Among western bluebirds, the scrappier males push into new territory first. But mild-mannered dads eventually take over, a long-term analysis finds.
Western bluebirds (Sialia mexicana) are recolonizing their former range in valleys of western Montana, say Renée Duckworth of Harvard University and Alex Badyaev of the University of Arizona in Tucson. Logging and farming in the late 1930s wiped out old trees with good nesting holes. In the past 40 years, though, people have set up nest boxes for bluebirds.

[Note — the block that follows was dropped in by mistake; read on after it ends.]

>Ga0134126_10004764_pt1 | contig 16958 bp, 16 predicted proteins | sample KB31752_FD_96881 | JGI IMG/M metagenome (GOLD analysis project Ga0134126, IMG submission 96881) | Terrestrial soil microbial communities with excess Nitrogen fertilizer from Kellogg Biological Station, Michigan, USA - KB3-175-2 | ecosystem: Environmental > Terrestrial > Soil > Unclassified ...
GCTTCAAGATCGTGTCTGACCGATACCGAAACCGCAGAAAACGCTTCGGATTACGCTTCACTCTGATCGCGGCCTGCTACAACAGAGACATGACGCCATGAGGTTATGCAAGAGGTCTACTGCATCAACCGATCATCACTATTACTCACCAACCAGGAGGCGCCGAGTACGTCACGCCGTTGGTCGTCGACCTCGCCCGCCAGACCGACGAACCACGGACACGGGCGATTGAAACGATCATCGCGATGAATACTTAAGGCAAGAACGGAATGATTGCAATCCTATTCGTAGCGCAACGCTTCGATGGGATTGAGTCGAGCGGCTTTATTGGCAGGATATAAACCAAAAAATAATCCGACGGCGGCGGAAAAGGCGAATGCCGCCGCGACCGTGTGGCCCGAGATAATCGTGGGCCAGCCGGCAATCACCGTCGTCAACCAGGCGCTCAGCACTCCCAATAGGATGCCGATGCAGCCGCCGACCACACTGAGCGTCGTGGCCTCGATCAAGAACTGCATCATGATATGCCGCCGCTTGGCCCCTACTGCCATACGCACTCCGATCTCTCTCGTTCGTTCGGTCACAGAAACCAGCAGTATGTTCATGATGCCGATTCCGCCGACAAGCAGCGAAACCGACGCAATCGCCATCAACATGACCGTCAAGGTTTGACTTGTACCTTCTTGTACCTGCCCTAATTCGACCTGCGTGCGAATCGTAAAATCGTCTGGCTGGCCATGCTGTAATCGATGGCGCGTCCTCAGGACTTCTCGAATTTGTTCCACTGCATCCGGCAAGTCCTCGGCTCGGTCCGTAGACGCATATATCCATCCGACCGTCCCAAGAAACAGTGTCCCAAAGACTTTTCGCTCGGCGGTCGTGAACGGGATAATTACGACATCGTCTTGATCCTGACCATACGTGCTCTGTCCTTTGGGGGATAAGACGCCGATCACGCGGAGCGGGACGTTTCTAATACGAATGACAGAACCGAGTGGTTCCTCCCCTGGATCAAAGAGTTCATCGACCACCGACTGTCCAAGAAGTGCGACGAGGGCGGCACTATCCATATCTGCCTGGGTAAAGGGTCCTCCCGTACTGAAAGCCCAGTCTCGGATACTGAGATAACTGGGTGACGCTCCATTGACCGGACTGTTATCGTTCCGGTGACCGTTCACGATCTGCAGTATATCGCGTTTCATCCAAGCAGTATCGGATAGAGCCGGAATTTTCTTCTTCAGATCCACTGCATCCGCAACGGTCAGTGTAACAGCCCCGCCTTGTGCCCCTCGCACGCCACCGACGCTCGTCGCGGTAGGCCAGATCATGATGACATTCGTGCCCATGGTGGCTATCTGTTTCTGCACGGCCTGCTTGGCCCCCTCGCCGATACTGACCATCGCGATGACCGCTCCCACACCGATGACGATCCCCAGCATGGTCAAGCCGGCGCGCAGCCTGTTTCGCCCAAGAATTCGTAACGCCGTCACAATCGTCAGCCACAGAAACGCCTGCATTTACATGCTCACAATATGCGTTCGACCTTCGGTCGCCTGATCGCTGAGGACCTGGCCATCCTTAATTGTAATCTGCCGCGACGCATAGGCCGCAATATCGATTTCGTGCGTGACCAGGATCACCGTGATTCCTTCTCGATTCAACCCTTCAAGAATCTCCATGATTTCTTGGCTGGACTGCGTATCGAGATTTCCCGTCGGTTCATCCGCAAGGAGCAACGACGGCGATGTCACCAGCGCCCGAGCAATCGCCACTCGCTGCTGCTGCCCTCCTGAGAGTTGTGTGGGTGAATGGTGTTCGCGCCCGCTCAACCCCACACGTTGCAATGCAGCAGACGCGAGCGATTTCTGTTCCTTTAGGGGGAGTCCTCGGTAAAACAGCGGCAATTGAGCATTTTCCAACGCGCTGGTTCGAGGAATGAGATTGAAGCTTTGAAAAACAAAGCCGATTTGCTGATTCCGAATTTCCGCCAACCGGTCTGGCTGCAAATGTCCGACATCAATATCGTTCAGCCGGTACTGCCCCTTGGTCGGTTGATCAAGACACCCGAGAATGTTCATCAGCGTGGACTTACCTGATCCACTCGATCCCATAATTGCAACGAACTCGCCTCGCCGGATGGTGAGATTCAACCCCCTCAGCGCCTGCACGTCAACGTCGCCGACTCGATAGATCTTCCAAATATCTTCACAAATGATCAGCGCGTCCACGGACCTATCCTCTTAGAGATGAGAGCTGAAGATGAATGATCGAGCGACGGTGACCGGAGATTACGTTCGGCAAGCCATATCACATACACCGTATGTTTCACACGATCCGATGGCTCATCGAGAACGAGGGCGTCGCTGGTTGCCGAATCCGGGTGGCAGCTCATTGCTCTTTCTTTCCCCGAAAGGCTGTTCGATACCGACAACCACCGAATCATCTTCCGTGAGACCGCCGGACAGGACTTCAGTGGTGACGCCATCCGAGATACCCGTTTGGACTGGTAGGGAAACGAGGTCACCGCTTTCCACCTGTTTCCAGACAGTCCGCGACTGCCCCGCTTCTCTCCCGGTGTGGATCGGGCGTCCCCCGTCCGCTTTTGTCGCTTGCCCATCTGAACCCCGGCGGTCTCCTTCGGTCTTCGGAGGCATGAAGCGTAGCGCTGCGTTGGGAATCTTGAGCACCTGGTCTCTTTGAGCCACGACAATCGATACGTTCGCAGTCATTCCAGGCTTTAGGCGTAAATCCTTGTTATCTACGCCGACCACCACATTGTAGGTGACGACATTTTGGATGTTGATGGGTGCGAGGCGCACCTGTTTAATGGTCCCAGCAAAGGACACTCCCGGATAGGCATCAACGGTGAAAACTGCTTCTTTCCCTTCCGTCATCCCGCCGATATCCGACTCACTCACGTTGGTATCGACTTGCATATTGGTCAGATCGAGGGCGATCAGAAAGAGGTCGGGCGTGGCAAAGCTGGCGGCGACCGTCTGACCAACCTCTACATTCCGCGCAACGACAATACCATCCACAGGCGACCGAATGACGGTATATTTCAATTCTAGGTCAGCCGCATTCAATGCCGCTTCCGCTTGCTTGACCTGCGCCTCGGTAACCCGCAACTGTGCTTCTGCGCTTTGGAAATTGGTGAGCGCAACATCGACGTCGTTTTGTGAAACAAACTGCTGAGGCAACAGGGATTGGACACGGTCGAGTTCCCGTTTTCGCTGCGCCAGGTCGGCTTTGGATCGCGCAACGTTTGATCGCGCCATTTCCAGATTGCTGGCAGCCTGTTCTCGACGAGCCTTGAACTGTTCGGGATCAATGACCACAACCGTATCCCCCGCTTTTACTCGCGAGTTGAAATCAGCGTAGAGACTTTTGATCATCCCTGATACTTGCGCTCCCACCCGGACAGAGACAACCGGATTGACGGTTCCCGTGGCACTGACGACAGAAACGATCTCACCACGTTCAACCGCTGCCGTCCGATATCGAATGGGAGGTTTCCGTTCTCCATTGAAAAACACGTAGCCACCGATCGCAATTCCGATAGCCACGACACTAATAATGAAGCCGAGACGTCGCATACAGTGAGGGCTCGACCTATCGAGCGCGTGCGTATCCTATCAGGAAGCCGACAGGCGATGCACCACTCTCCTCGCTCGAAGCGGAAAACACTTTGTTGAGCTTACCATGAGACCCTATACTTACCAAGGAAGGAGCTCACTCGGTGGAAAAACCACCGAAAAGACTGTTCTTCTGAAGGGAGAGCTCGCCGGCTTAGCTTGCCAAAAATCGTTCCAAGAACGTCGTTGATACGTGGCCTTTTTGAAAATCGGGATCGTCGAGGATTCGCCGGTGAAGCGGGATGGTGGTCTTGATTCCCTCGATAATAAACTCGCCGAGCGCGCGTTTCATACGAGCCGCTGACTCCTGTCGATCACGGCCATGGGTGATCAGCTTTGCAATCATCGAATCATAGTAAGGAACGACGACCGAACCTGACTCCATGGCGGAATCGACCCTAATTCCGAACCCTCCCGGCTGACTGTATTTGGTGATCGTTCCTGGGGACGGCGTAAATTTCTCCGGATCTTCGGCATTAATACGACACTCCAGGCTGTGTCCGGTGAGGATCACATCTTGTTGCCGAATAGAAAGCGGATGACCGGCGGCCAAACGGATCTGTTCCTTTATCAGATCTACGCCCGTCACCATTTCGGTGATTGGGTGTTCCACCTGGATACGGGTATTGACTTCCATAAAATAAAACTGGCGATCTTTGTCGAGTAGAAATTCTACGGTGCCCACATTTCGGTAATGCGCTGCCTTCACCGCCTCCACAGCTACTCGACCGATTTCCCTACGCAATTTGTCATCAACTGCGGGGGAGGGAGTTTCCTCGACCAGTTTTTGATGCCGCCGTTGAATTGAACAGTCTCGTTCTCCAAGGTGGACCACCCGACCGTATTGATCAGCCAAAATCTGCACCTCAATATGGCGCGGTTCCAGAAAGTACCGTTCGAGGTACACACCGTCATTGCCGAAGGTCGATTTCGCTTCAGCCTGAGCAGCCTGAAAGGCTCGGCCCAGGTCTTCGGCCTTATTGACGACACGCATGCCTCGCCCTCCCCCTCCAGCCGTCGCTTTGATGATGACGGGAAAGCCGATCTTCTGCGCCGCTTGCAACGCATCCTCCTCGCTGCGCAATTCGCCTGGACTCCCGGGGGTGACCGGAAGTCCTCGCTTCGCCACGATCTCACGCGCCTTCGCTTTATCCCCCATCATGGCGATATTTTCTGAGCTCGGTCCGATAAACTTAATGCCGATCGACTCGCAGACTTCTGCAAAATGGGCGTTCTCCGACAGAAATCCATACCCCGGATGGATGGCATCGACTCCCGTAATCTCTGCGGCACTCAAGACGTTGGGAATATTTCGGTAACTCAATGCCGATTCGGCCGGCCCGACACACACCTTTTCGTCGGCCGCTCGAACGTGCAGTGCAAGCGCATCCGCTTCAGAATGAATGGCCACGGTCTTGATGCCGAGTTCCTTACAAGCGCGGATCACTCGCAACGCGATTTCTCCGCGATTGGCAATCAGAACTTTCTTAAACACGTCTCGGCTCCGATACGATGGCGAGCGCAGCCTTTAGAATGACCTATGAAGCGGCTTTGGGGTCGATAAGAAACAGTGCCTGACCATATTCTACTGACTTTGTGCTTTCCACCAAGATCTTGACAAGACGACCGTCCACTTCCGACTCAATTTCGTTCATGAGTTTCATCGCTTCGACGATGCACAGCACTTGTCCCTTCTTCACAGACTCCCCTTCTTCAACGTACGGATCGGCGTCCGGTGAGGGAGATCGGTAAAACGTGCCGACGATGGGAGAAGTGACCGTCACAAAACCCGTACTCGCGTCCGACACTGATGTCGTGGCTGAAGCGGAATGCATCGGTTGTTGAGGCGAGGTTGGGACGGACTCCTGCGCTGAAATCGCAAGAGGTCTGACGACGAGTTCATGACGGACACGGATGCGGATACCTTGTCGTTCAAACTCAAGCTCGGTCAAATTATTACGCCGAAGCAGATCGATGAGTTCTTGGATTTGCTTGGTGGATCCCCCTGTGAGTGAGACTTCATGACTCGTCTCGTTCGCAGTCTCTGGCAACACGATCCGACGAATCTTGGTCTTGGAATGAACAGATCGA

The first species to move in was the mountain bluebird (Sialia currucoides). Western bluebirds, however, have been rapidly kicking them out of the territory.
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